So, I think it’s important to also expand the content based on your own schedule, right? So, if you are in a specific place in your life, thinking about certain things topically, it’s totally fine to break those things down because the things, topically, that are going on in our joint schedules are so powerful. And that’s something we have in common. So, talking about, digesting those things, exploring those things, creating content around those things, is a great thing because it unifies us. And it allows us to explore something that we’re both experiencing together. So, thinking about this podcast, in particular, the way that this one works, because this podcast is a little bit more organized than my other podcast, because this podcast is topical, I try to not plan too far ahead. In fact, I usually decide what I want to talk about the day before I record, or maybe even the day right before I record. I think about the subjects I want to talk about, the topics I want to explore, and I kind of make myself an outline. Because as you know, this is not scripted, I’m sure you can tell that I don’t know what I’m about to say at any moment. But I do keep a doc open at all times that’s an outline of, “Okay, what are all the general points I want to make about podcasting so that I make sure I don’t get lost or go on a tangent?” I just have a bulleted sort of outline going [on] about all the topics that I’m going to address, talk about in each episode. And that works really well for me, because it keeps me on track. It helps me to stay organized. But it also allows me the freedom to go on small tangents, say what I want to say in the moment, that sort of thing. And I think if this whole podcast were scripted, that would be less fun for your ears to enjoy, right? Yes.
So, how do I pick the stories to cover every week? That is, I would say, the hardest part, because I like to keep things topical and moving, you know, with current times. But I also know that this is a very short podcast, and I only get to talk about each topic for 10 minutes or less. So, I try to make sure that I cover topics that I can talk about for 10 minutes comfortably. Now, some topics are way too big, and I can’t cover all the nuancites—nuancites? Is that a word? I don’t know. It is now. I can’t fit all of that in within 10 minutes appropriately, so I do not cover those stories.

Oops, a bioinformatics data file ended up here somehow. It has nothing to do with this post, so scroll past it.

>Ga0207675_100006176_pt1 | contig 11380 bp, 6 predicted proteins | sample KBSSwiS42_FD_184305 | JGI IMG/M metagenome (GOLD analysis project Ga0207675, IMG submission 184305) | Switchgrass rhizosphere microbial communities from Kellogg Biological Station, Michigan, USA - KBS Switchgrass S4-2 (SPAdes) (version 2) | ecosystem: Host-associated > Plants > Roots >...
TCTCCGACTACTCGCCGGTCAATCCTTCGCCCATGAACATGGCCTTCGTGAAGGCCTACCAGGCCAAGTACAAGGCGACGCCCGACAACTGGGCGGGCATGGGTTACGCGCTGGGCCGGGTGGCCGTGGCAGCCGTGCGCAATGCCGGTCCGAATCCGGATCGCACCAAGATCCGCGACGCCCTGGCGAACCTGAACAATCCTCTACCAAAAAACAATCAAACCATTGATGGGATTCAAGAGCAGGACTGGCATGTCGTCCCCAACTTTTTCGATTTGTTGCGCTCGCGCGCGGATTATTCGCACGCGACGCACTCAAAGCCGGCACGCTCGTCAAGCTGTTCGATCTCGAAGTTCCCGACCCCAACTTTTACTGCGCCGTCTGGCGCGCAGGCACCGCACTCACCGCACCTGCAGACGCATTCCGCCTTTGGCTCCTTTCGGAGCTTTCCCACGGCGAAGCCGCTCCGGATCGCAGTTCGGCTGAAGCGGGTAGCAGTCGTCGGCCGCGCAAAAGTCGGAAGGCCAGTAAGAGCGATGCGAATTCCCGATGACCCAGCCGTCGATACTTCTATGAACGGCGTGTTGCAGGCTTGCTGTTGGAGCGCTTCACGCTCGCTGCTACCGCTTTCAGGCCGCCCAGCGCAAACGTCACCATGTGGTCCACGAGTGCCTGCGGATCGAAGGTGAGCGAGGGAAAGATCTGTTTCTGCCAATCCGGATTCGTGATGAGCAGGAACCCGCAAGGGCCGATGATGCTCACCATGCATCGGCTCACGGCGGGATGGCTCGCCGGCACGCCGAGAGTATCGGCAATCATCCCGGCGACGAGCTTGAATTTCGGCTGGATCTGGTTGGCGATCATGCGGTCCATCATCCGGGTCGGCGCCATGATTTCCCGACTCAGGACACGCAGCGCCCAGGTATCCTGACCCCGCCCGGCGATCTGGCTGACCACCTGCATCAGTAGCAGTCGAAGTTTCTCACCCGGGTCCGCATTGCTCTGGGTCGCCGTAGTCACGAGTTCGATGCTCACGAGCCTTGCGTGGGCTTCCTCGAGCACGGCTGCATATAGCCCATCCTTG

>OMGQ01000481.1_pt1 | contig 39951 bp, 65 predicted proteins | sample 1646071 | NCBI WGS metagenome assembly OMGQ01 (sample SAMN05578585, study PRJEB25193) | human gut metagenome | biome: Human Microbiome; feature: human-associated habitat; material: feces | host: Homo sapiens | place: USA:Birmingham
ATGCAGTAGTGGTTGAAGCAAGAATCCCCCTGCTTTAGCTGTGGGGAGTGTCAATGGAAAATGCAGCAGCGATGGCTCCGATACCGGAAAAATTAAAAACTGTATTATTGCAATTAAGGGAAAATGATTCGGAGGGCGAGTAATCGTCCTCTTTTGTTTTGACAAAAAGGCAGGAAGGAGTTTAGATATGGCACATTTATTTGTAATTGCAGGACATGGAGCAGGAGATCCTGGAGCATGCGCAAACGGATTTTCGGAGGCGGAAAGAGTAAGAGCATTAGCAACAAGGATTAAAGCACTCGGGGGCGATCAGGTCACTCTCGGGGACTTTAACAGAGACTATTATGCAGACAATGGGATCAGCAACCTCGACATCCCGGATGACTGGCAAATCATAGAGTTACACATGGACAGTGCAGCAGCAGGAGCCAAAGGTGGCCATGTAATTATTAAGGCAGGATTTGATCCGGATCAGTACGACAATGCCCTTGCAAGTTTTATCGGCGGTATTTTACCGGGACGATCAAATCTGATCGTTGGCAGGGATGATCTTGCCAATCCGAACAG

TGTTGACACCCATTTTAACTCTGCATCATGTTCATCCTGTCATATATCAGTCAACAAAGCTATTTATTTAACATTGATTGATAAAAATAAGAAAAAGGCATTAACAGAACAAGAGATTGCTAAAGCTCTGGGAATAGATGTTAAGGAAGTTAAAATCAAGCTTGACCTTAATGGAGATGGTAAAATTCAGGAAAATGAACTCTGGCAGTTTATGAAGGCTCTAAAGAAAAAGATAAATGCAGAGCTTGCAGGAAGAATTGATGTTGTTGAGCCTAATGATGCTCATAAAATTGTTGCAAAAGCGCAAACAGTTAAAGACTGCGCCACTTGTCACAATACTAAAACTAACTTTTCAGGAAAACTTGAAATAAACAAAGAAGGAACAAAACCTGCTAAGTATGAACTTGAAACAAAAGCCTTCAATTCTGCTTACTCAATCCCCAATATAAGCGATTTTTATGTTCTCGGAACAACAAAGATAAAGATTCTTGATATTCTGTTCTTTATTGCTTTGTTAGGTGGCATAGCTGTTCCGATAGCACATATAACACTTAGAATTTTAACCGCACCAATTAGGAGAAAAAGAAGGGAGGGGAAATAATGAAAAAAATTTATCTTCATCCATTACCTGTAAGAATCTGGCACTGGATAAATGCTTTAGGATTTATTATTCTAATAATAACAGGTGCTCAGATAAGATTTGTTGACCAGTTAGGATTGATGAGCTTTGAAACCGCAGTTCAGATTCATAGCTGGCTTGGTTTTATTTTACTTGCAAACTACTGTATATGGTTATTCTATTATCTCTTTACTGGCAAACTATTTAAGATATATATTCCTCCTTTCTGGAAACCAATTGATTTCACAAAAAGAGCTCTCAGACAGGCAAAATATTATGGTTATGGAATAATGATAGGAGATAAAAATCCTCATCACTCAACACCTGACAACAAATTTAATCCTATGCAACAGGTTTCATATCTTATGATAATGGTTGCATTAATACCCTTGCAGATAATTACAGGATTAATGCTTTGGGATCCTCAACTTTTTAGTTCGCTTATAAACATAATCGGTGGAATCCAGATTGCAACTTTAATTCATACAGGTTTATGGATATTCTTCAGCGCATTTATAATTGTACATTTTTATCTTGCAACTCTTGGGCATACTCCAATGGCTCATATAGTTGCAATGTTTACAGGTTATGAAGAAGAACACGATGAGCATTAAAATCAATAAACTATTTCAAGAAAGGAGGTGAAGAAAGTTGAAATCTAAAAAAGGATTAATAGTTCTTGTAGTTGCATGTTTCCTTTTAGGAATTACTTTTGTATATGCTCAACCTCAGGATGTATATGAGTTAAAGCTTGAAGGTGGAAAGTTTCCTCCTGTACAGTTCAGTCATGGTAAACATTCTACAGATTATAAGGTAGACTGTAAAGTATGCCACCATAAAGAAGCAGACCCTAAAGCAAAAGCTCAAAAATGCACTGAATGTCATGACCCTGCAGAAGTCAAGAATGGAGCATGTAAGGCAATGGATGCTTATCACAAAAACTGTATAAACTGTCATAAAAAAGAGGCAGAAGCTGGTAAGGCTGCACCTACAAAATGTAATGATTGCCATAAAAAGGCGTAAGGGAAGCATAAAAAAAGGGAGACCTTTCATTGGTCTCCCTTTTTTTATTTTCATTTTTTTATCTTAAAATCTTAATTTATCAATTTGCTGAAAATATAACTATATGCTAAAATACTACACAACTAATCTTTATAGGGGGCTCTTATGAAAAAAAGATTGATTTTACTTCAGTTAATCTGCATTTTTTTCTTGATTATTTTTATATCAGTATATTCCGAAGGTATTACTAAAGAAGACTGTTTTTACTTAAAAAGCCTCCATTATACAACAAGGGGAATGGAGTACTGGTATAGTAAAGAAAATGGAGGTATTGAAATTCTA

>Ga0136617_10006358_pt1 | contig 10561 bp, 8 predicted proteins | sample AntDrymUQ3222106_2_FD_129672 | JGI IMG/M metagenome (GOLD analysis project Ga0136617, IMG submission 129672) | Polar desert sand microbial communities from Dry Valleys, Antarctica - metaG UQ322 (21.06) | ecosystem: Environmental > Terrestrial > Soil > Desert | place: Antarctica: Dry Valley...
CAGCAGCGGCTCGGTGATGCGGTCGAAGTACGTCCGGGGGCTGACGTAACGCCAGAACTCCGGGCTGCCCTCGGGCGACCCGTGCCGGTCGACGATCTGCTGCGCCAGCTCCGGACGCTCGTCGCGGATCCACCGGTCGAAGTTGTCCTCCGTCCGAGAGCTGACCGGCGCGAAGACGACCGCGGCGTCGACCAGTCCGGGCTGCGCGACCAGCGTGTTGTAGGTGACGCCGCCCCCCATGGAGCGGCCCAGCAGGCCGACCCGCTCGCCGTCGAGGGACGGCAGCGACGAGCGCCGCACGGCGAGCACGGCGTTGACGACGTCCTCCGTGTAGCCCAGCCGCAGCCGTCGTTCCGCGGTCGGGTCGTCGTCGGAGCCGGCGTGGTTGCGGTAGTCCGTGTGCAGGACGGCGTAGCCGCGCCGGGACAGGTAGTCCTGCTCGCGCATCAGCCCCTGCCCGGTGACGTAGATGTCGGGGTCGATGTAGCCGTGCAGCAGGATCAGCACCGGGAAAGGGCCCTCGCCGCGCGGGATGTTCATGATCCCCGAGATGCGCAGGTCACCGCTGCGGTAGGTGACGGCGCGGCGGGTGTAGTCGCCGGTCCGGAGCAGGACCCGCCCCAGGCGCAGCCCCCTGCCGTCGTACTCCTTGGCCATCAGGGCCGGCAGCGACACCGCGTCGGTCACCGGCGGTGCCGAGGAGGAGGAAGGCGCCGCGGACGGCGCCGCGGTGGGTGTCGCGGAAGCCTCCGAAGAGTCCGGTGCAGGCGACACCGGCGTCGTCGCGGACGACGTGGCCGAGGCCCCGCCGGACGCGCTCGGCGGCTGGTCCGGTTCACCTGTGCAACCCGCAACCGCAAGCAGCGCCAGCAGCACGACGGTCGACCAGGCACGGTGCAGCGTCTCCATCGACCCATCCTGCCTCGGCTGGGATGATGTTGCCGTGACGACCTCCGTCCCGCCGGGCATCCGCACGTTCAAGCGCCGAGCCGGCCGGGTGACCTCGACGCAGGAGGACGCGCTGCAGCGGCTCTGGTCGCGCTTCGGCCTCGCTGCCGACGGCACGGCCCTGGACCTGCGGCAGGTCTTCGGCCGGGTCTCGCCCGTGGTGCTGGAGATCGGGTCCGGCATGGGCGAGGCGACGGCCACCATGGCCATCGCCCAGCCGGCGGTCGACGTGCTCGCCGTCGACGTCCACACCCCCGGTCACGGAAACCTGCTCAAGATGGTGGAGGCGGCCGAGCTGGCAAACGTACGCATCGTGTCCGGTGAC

Other Stories, it’s like, I don’t know how I am going to fill 10 minutes on that one. And I find a way sometimes, like the J.M. Smucker’s corporate logo. So, it’s all about what I can fit in in 10 minutes. And it’s also likek, some stories I’m just not interested in, so I don’t want to talk about them. Other ones, I’m like, “Oh, I could say some stuff about that.” So, it’s a personal thing. And I’m sure if you hosted a podcast, if it was a design news podcast where you’re covering topical design stuff, you’d choose completely different stories than I choose and that’s cool. That’s why there’s room for everybody. Because all of our brains are different. We approach the same things in a different way.
So, with this podcast in particular, I record it all and then I send it over to our editor, Jordan. Hi, Jordan. And Jordan edits it up, adds the music, makes it sound way better than I ever could, and that’s it. And then we publish it to the RSS feed, yada yada yada, it bings, it bangs, it booms onto the all the little podcasting platforms. It goes ding ding boop boop boop boop boop boop bap bap bap bap do bow bow. Yep, scat scataly doo tap do bat bow. Yeah. So, that’s generally the tech side of how that works out: the RSS feeds, mostly scatting really involved in the back end there, and that’s podcasting.
But I definitely encourage you to give it a try. You don’t have to know what you’re doing. I certainly did not know what I was doing when I started podcasting, which was only this year. So, I am still an amateur, for sure. And we’re learning, we learn as we go. The point is that you’re getting your brain into other people’s brains, and that makes their brain stronger, right? And if our brains could just take in more information from all different types of people with brains that are different from our own, that’s how we grow. That’s how we grow as a world, right? It’s exciting. It’s good. And you deserve to get your unique brain out into the world into other people’s brains. So, go do, go make. [It] doesn’t have to be broadcasted, just make something and get your brain out into the world, and go do it again. I believe in you.
That’s it for this episode of Overtime. I had a fantastic time. Might I say you are a delight to spend some time with, so thank you. You made me feel less lonely, that’s for sure. If you have time to go into Apple Podcasts and give this a review, oh my gosh, it would be so, so great. I would be very grateful. We don’t get that many reviews, and I’d just like some more, because it helps me to succeed in my career, [and] also helps the podcast, and it just really helps. It helps a lot of people, myself included, and I like it when people help me. So, it’d be great, you could be great, if you could help me. Anyway, if you want to continue the conversation on the internet, use #DribbbleOvertime, or of course, tweet or tag me, my handle is @yourbuddymeg. Okay. Bye, buddy. Hear me next week.